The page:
EU lawmakers have a say in issues from financial rules to climate and agriculture policy. They approve the EU budget, which bankrolls priorities including infrastructure projects, farm subsidies and aid delivered to Ukraine. And they hold a veto over appointments to the powerful EU commission.

These elections come at a testing time for voter confidence in a bloc of some 450 million people. Over the last five years, the EU has been shaken by the coronavirus pandemic, an economic slump and an energy crisis fueled by the biggest land conflict in Europe since the Second World War. But political campaigning often focuses on issues of concern in individual countries rather than on broader European interests.

Sunday’s voting marathon winds up a four-day election cycle that began in the Netherlands on Thursday.

An unofficial exit poll there suggested that Wilders’ anti-migrant hard right party would make important gains in the Netherlands, even though a coalition of pro-European parties has probably pushed it into second place.

Casting his vote in the Flanders region, Belgian Prime Minister Alexander De Croo, whose country holds the EU’s rotating presidency until the end of the month, warned that Europe is “at a crossroads” and “more under pressure than ever.”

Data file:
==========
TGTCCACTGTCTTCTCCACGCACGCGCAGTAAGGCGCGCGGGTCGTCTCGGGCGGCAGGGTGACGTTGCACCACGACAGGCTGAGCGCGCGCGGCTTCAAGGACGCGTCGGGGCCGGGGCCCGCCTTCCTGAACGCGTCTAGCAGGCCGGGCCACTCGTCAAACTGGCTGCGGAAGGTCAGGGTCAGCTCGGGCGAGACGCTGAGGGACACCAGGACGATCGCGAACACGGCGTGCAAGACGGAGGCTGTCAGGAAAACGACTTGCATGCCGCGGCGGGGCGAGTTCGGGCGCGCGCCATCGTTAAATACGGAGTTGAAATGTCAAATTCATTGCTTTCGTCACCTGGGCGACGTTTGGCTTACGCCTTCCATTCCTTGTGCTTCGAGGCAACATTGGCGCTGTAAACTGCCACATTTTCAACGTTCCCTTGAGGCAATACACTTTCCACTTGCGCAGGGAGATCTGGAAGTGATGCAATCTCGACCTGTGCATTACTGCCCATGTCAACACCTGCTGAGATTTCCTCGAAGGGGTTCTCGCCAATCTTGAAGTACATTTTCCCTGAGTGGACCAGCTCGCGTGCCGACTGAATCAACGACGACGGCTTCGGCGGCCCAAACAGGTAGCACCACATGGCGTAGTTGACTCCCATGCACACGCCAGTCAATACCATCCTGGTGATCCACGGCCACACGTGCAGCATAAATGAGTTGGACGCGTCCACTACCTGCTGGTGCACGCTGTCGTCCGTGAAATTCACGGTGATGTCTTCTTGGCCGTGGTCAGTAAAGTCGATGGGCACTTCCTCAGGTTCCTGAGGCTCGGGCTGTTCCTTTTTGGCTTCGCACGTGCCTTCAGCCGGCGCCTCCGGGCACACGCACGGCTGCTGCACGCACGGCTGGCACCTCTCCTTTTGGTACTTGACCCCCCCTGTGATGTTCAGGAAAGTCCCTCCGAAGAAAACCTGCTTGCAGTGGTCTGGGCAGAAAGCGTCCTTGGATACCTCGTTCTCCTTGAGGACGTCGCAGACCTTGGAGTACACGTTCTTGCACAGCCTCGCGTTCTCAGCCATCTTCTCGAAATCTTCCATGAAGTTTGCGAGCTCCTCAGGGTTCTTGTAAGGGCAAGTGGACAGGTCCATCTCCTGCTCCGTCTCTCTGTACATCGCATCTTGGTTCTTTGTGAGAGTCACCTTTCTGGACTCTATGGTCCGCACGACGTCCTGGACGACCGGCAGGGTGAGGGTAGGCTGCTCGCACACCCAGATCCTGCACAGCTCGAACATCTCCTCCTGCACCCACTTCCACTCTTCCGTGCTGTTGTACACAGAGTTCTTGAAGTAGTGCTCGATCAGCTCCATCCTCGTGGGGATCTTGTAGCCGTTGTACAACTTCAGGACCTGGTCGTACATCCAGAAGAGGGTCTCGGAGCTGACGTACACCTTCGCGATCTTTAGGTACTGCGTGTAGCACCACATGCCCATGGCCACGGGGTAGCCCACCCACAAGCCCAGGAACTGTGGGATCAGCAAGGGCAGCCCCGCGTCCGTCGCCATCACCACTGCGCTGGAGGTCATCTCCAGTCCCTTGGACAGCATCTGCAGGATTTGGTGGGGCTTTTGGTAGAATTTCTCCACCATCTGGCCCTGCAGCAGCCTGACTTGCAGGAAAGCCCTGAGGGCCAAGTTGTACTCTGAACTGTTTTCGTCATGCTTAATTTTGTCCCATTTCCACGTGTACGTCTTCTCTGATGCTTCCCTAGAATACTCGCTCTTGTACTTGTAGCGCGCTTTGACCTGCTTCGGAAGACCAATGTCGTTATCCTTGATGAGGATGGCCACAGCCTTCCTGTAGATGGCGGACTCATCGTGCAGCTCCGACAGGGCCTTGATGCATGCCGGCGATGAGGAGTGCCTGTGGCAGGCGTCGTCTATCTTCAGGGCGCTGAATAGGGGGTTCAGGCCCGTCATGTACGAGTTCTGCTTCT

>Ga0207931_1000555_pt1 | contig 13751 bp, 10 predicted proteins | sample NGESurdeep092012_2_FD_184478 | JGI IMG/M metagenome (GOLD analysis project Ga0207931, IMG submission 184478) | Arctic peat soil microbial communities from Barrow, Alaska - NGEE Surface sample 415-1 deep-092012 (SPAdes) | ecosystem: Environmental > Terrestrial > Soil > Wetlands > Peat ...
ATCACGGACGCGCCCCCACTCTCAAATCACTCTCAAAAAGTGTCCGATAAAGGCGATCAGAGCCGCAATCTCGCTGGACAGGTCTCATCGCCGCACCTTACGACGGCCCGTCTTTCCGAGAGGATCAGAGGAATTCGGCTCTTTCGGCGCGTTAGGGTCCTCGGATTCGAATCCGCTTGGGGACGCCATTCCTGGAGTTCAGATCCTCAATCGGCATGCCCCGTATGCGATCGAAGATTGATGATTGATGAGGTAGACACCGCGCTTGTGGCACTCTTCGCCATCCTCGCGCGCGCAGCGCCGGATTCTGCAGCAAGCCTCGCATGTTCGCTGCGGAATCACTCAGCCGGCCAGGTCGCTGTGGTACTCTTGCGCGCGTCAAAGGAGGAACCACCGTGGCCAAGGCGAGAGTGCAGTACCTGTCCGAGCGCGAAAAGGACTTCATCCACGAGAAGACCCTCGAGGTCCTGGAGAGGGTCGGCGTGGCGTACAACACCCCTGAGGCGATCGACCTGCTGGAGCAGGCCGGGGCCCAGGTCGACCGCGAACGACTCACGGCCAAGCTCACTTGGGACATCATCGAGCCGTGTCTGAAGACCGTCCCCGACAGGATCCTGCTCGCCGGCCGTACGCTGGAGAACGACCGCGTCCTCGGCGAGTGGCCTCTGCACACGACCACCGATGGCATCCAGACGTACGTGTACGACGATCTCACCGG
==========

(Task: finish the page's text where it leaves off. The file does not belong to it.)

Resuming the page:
Since the last EU election in 2019, populist or far-right parties now lead governments in three nations – Hungary, Slovakia and Italy – and are part of ruling coalitions in others including Sweden, Finland and, soon, the Netherlands. Polls give the populists an advantage in France, Belgium, Austria and Italy.

“Right is good,” Hungarian Prime Minister Orbán, who leads a stridently nationalist and anti-migrant government, told reporters after casting his ballot. “To go right is always good. Go right!”

After the election comes a period of horse-trading, as political parties reconsider in their places in the continent-wide alliances that run the European legislature.

The biggest political group – the center-right European People’s Party (EPP) – has moved further right during the present elections on issues like security, climate and migration.